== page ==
HK media mogul Jimmy Lai takes rival newspaper to court over ‘inflammatory’ article

01-Dec-2020 Intellasia | South China Morning Post | 6:02 AM Print This Post

Hong Kong media tycoon Jimmy Lai Chee-ying has taken a rival newspaper to court over an “inflammatory” article that claimed he was prepared to flee the city and abscond from criminal proceedings.

The 71-year-old Apple Daily founder has accused Ta Kung Pao of maliciously undermining his reputation by suggesting in a June 25 article he would jump bail in court cases, including those stemming from last year’s civil unrest.

In a writ filed on Thursday, Lai asked the High Court to bar the pro-Beijing paper and its “registered editor”, Jia Xiping, from publishing similar libellous content again, and order them to publish an apology and pay damages.

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The Post understood that Ta Kung Pao’s editor-in-chief was Yu Shijun at the time the disputed article was published. Jia, Yu’s predecessor, stepped down in 2017.

The writ, drafted by Robertsons, noted Ta Kung Pao had run a story, titled “Leaders who create chaos in Hong Kong plotting escape, escape route exposed, charging one million dollars”.

The article allegedly depicted Lai as a “potential suspect” whose “intention to abscond to evade criminal responsibility is well apparent”.

The article was also said to have quoted an “informant” saying that no human traffickers were able to accept Lai’s offer even if he was willing to pay HK$10 million (US$1.3 million) to leave the city via illegal means.

Lai’s counsel, led by Paul Harris SC and Raymond Ho, argued the article was part of a smear campaign “of intense hostility”. The paper, they said, had previously used derogatory terms such as “traitor” or “fatty” against Lai.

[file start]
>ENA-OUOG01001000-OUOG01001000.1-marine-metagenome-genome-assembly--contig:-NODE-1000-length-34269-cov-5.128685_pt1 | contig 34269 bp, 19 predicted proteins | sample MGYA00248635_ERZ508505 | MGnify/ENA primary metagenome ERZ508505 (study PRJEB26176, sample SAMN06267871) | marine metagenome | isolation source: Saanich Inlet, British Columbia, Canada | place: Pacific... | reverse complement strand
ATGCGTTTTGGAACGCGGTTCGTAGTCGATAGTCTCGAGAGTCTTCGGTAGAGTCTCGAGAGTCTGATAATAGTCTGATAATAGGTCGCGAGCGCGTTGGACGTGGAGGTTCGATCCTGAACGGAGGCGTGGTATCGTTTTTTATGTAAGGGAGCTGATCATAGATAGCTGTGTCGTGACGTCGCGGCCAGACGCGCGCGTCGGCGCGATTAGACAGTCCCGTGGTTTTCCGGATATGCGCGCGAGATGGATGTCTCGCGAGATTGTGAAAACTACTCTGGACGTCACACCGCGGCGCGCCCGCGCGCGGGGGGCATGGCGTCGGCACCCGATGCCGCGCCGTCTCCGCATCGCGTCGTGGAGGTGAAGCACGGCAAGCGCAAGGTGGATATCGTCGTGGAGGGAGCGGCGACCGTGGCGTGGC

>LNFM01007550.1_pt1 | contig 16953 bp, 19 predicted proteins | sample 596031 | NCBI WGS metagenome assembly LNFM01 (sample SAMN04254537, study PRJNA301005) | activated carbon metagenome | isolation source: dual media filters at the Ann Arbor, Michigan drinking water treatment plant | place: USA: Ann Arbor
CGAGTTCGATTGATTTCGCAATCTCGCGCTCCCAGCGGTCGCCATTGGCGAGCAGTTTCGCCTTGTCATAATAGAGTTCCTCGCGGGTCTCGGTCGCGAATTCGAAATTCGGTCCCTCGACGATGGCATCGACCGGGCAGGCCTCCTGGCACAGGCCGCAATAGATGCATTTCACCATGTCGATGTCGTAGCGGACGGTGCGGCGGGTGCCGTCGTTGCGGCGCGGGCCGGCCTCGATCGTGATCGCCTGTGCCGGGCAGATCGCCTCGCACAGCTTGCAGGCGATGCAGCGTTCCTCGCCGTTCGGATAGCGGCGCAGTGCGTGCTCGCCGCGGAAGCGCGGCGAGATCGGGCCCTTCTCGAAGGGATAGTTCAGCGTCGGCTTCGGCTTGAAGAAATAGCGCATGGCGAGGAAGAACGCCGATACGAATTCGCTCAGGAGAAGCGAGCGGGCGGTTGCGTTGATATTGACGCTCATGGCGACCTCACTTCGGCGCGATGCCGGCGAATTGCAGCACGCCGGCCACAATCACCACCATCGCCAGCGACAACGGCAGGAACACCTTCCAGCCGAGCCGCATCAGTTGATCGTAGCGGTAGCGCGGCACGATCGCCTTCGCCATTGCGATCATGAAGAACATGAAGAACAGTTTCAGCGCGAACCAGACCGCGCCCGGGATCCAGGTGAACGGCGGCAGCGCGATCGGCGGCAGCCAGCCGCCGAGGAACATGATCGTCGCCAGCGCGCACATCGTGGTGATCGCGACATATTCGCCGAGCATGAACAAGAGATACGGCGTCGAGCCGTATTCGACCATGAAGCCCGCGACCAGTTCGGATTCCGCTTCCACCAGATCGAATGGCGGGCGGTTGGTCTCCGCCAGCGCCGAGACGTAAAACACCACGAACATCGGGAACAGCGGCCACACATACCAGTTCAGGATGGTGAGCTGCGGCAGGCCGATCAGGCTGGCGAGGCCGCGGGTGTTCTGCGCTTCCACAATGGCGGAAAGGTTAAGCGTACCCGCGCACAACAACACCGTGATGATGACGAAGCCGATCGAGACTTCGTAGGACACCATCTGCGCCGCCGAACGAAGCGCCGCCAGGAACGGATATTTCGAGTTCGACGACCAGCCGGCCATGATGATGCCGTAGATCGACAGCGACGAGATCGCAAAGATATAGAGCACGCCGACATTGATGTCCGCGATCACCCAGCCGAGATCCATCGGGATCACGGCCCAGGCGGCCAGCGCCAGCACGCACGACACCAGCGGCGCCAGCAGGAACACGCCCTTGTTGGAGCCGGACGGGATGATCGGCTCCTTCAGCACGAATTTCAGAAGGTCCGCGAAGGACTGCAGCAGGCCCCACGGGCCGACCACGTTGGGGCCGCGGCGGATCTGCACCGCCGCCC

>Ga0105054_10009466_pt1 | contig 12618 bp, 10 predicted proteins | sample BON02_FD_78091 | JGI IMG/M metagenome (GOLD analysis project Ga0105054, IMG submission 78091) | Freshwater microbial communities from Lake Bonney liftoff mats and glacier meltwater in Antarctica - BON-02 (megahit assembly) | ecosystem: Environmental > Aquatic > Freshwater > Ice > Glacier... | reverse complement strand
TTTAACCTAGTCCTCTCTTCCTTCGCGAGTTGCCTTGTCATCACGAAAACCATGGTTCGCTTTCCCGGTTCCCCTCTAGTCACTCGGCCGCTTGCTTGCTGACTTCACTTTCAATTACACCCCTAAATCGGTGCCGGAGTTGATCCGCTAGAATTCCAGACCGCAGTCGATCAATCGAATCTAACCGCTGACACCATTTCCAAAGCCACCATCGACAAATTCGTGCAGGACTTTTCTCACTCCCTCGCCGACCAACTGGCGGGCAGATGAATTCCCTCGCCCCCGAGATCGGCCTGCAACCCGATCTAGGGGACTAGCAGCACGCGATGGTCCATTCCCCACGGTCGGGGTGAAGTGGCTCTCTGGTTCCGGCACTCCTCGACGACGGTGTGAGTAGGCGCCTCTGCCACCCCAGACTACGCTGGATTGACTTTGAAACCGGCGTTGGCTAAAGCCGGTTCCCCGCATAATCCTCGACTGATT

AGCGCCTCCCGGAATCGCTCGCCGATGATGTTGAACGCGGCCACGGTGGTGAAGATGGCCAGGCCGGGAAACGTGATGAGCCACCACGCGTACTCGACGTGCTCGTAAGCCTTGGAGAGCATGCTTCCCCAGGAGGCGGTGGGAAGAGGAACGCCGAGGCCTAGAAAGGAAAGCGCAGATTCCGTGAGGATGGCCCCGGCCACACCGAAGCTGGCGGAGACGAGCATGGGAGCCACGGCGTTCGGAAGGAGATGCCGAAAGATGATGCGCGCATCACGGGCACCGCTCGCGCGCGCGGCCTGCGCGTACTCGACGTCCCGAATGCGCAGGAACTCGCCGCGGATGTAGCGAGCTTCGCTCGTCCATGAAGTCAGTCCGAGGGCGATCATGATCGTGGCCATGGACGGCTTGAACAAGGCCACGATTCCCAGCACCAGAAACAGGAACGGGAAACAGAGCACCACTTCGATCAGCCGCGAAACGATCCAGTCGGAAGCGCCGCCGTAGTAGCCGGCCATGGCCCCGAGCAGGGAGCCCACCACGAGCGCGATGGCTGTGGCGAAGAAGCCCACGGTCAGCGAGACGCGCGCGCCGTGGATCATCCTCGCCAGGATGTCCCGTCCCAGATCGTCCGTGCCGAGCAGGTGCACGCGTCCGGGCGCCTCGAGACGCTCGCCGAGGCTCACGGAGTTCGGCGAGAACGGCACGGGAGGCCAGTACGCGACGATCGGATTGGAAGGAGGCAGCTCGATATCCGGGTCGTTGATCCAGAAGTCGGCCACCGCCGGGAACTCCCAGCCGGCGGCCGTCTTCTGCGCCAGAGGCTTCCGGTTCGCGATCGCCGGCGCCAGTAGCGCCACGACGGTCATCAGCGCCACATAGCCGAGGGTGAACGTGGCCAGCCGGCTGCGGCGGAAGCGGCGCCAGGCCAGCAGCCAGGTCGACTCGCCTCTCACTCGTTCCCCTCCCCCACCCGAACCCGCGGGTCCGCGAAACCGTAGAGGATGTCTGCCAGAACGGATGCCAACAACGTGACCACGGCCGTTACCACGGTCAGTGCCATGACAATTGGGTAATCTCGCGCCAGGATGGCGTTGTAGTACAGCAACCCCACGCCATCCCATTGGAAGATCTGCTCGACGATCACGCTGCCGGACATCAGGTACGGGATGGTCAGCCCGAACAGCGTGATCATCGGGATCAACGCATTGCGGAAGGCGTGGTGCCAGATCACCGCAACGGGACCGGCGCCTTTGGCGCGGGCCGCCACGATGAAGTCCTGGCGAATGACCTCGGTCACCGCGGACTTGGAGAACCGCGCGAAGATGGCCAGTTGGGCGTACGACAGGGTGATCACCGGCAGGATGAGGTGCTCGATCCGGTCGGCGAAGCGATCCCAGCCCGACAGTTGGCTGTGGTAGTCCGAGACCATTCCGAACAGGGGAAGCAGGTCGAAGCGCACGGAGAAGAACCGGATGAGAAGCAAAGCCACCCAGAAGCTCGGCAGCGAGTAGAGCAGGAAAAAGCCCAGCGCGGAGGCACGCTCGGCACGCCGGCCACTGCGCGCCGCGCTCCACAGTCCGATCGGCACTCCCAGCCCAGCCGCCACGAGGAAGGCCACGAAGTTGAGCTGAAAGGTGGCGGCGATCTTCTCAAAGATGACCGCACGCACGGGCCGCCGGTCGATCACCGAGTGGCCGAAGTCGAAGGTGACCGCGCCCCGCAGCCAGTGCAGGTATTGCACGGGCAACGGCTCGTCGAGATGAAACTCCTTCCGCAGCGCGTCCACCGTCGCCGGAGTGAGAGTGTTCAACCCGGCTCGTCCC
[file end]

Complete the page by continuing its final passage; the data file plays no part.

They said the article was expressed in a “sensational, prejudicial and inflammatory manner” using false facts and unsubstantiated allegations.

They further argued the article must have been published with the purpose of enhancing the paper’s readership by maliciously accusing Lai of unlawful conduct.

“[Ta Kung Pao] attacked the integrity of and damaged the reputation of [Lai], and accused [him] of unlawful conduct, having calculated that the benefits to them (whatever that may be) through disparaging the integrity and reputation of [Lai],” the writ said.

Lai has been charged in multiple criminal cases, with allegations ranging from intimidating a reporter from a rival newspaper to taking part in unauthorised rallies during last year’s anti-government protests.

He was cleared of the intimidation charge in September, after a magistrate found the Oriental Daily reporter was lying about his encounter with Lai in 2017. The Department of Justice has lodged an appeal against Lai’s acquittal.


Category: Hong Kong

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